The District of Columbia Court of Appeals requires that an attorney engaged in the practice of law in the District be “enrolled as an active member of the District of Columbia Bar.” During his suspension, he served as the legal counsel to Senate Republicans and was a partner at a law firm. As such, he actively worked as an attorney after being suspended from the practice of law.

In addition, from 2000 to 2004 Mr. Griffith served as the General Legal Counsel of Brigham Young University. But he was never authorized to practice law in Utah, either. Under Utah law, a person cannot practice law unless they have been admitted to the state Bar. Mr. Griffith could have received admittance to the Utah Bar if he was a member in good standing with another state Bar. Of course, he was not. His other option was to take the Utah Bar exam, but he never did.

As the General Counsel of BYU, Mr. Griffith was engaged in the practice of law. According to BYU itself, the General Counsel is responsible for “advising the Administration on all legal matters pertaining to the University.” In response to a questionnaire from the Senate Judiciary Committee, when asked what the most recent position in his legal career was, Mr. Griffith responded “2000-present: Higher education law.” When questioned by the Committee as to why he didn’t join the Utah Bar, he said he didn’t believe as General Counsel for BYU this was necessary.

However, in 2003 the General Counsel of the Utah Bar sent a letter to Mr. Griffith which stated, “Utah does not have and has never had” a “general counsel rule exception.” The letter further advised him to take the state bar exam. Although he had eight opportunities to take the exam, Mr. Griffith never did. Presumably, he felt that he was above the law, or was concerned that he was incapable of passing it. However, he did submit an application, under oath, to take the exam.

The application asked, “Have you ever been disbarred, suspended, censured, sanctioned, disciplined or otherwise reprimanded or disqualified, whether publicly or privately, as an attorney?” He had the opportunity to answer “Yes” and offer an explanation. Instead, he answered “No.” Of course, he knew that he had been suspended from the District of Columbia Bar twice. In doing so, he gave a false answer, under oath, to the Utah Bar.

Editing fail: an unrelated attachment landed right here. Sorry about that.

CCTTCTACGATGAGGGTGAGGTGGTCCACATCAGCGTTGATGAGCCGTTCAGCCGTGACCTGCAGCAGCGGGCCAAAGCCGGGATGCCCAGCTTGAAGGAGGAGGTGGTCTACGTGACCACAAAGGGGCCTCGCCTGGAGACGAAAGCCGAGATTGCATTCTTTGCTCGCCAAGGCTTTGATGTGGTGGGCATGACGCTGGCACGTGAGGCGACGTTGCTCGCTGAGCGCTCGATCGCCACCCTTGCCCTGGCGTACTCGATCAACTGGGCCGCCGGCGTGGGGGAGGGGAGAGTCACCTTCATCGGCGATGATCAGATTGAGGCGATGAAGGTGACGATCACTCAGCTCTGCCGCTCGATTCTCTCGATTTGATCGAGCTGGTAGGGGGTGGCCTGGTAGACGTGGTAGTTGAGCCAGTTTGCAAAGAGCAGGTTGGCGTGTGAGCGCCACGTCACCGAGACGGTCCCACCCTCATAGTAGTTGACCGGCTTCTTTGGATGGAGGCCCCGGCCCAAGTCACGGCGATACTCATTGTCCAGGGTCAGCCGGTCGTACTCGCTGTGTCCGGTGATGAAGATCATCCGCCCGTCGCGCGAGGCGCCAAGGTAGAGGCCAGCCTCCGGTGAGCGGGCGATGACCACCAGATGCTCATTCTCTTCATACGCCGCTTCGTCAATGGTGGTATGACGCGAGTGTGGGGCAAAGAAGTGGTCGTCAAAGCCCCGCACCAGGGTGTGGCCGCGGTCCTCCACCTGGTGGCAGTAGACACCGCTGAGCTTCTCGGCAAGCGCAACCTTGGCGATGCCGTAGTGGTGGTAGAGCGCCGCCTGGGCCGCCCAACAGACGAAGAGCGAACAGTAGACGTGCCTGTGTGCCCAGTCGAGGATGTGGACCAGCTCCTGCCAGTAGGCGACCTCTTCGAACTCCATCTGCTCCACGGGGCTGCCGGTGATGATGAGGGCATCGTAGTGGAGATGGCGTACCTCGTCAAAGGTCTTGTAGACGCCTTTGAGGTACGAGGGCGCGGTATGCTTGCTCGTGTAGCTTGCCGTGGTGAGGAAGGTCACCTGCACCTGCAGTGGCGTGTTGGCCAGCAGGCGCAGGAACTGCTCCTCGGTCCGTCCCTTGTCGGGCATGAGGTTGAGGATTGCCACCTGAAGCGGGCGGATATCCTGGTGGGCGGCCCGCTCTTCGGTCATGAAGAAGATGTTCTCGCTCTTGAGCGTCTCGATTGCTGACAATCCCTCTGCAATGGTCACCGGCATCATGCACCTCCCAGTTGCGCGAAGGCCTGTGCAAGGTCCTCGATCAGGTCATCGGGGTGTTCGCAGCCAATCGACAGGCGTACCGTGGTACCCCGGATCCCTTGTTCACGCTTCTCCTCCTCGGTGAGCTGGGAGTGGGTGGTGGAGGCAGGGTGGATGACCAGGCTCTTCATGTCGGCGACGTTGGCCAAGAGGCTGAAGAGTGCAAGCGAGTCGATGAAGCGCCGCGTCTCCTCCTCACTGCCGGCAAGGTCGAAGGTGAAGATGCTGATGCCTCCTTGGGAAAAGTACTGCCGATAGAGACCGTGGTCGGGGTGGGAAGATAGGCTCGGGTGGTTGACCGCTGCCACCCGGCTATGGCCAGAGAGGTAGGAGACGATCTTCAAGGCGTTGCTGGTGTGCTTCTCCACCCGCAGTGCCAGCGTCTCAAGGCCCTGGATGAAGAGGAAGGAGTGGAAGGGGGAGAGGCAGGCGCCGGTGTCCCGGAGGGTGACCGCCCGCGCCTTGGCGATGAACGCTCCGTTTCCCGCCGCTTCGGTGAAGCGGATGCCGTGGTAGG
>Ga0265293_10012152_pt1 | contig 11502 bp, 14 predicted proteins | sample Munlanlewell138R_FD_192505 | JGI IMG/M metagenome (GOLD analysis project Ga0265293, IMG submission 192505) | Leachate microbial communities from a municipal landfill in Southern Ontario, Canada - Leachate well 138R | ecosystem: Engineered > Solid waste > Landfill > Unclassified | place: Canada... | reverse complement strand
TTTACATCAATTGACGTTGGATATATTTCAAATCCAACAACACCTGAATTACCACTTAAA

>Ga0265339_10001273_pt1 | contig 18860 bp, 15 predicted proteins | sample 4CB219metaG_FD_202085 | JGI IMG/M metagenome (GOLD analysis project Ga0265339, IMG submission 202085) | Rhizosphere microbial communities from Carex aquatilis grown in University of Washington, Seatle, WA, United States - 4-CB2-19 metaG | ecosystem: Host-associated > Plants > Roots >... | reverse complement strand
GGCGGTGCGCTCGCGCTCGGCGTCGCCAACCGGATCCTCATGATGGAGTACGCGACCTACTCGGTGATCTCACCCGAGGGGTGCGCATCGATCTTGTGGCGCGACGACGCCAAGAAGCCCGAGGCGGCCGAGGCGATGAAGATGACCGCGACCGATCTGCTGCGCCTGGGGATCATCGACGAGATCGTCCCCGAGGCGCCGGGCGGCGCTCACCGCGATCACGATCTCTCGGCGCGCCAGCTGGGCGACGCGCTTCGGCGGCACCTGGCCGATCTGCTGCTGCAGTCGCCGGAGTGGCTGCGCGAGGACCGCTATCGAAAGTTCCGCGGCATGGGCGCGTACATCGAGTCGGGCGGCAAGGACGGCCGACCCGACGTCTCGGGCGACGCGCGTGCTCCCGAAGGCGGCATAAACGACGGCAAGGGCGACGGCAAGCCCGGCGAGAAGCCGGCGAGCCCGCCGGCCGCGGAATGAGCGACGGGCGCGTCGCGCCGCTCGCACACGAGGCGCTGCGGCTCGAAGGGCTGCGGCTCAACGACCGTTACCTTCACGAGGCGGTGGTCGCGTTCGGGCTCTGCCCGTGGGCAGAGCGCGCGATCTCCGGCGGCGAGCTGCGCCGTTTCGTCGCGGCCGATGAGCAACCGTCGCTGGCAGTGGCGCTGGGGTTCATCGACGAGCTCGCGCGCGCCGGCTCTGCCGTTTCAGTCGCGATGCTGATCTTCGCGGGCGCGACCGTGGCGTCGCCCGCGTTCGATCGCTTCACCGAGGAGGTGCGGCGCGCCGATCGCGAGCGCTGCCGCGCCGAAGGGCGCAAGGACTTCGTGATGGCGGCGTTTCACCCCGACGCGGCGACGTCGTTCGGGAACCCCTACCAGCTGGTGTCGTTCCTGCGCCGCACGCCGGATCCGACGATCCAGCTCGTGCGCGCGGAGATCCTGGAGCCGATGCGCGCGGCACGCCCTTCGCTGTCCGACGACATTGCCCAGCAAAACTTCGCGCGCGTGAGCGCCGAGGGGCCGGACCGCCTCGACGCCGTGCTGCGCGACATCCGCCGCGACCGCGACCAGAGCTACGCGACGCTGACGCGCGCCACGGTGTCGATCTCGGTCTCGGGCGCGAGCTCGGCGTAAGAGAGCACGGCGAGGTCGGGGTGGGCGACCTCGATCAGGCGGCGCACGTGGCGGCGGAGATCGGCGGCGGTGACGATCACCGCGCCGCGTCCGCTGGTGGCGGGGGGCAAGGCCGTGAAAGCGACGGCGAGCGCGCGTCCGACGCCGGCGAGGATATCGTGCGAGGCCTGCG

The federal appeals courts play an extremely important role in the judicial system. While the U.S. Supreme Court only hears about 80 cases annually, the appeals courts adjudicate about 30,000 cases yearly. The judges who hold lifetime appointments to these courts have considerable ability to effect enforcement of the nation’s laws. We should expect those judges to have strong professional ethics and a high regard for the law. Sadly, Mr. Griffith has neither.

Gene C. Gerard teaches American history at a small college in suburban Dallas, and is a contributing author to the forthcoming book Americana at War. His previous articles have appeared in Dissident Voice, Political Affairs Magazine, The Free Press, Intervention Magazine, The Modern Tribune, and The Palestine Chronicle. He can be reached at

Other Articles by Gene C. Gerard

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* Bush Administration AIDS Policies Continue to Fall Short
* Bush’s Judicial Nominations are Hardly Mainstream
* Bush’s Budget is at Odds With His Rhetoric
* Iraq’s Election Will Not Guarantee Democracy
* The Politics of SpongeBob